An Honest Look At My “Aspirational” Life Of Travel

I spent the last 14 months working for a company completely remotely. I had the freedom to work in a different state or a foreign country. I had the freedom to work in the cutest chic coffee shops that made for the perfect Instagram photos, or naked in my own home. No one really cared where or when I worked, as long as I did what I was supposed to do.

It was freeing and fun and everything you’d imagine a remote job being like, until it wasn’t, and I knew it was time to move on to something new.

Every person I told I was leaving was shocked.

“You have the PERFECT job, why would you leave?”

“You can work from home, why would you want to go back to work at a *real* job?”

“Wait, so you don’t like working at home? That’s my dream!”

People couldn’t even begin to wrap their heads around why I wanted to quit a job that I didn’t have to put pants on for, but that’s because no one talks about the struggles that come with it. Everyone just assumes being a digital nomad is the new ~American dream~, and once you achieve it, everything else is incredible.

Working remotely isn’t easy — at least it’s not for me.

I started my previous job while living in Australia, and I was tremendously excited about it. I landed a writing job with a company I actually was passionate about. Except I didn’t know anyone in Australia. And I wasn’t meeting anyone, because I was cooped up in the house all day, alone. Everyone else was at their physical work address, and I wasn’t.

It was a time in my life when I felt like I was truly falling apart and no one could understand the mental struggles I was facing every day. When you work remotely, you are somewhat isolated from others — your home is your office, and you have to keep your social calendar as full as possible to keep yourself from feeling like an alien. But that was nearly impossible when I had a very limited social circle.

I started falling into a mild depression because of the lack of social interaction I had. I’d cry over nothing, I’d literally count down the minutes until my roommates got home, I’d go to the handful of coffee shops that actually had free Wi-Fi, and just be appreciative to be around other humans. I even considered spending the little money I did have on an office sharing space, but realized I couldn’t afford it on the income I was making in USD while in Australia.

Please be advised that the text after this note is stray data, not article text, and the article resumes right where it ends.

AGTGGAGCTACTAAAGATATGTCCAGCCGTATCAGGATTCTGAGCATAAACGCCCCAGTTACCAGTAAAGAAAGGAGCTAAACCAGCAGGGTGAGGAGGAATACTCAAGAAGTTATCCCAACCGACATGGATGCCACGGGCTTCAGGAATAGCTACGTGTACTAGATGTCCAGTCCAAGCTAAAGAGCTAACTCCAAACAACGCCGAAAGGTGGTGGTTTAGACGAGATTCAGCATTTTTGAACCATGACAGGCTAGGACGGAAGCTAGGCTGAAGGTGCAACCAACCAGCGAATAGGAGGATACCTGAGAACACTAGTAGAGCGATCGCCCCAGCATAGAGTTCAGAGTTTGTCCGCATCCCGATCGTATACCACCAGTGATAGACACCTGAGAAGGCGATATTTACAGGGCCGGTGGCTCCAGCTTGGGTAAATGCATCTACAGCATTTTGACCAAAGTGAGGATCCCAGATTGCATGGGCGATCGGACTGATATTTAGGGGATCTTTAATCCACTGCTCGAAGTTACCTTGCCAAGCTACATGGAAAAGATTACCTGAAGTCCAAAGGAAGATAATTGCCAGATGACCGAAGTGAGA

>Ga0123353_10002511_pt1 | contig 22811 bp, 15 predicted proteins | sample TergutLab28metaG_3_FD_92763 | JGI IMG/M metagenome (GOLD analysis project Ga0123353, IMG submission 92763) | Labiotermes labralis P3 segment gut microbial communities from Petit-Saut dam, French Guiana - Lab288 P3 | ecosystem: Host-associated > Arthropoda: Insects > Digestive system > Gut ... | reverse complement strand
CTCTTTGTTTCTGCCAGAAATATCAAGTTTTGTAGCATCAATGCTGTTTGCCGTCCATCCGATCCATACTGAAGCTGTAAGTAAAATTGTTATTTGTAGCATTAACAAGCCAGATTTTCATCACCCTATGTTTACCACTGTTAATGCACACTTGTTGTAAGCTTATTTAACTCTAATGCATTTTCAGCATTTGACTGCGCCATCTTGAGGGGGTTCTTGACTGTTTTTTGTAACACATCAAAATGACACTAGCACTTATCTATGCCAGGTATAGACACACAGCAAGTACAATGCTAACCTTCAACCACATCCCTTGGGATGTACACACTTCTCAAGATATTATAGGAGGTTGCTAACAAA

I would spend all day just sitting on my laptop working, because I didn’t know what else to do. It began to completely consume me.

It was time for a change.

I booked a ticket over to Southeast Asia to backpack. I was still working remotely full-time, so you can imagine the challenges that came with this. They were a lot different than the ones I faced in Australia, though.

The challenges in SEA were more self-inflicted. It was taking a Tuesday off because I made friends who wanted to go to an elephant sanctuary, or skipping a trip to a temple with the new friends I just made because I knew I needed to sit down and accomplish my to-do list before I could have fun. The social interaction that I was lacking was definitely there, along with a wide-open world of opportunity to bail every day on work if I wanted, because hardly anyone around me worked, so everyone always wanted to play.

I had to hold myself accountable day in and day out to get my work done, even if that meant doing it on the weekends. It meant going to the beach for a couple hours in the early morning, then heading back in before lunch to work the rest of the day. The face-to-face interaction I was lacking in Australia wasn’t an issue, but the other distractions were huge, giving me new obstacles to overcome.

I eventually flew back home and moved in with my parents, because I spent all my money while traveling, as you do. I left Australia with –$2.25 in my bank account, which they graciously waved for me when I closed it.

The work-from-home life back in my hometown was by far the easiest it’s even been for me. I had friends, I had familiar places to go work, and I had minimal stresses and struggles. It was easy — too easy. So I left, again.

This time when I saved up just enough money I moved across the country to Denver, Colorado. I forced myself out of my comfort zone, because at home I wasn’t growing, and I wasn’t challenging myself at all. I knew I needed a change, and I’ve always been a mountain person.

And, when I got here, the same sense of isolation I felt in Australia came flooding back. There were weeks I felt like I didn’t talk to an actual human in person for days; I was just left alone with my own thoughts and words. It was starting all over again. My mental health was on the decline and I couldn’t stop it, no matter how many strangers I said “hi” to. I was lacking that social life and it started to have a crippling effect on my work.

I felt the same sense of isolation, being alone, falling apart, and desperately needing that social interaction I wasn’t getting. It became battles with myself in my head, and I knew I couldn’t continue this life anymore, no matter how much I wanted to. I knew something had to give. I knew as much as I loved my job, I had to let it go and do something better for myself mentally — and it’s working.

The dream isn’t always what it seems to be. At least not for me.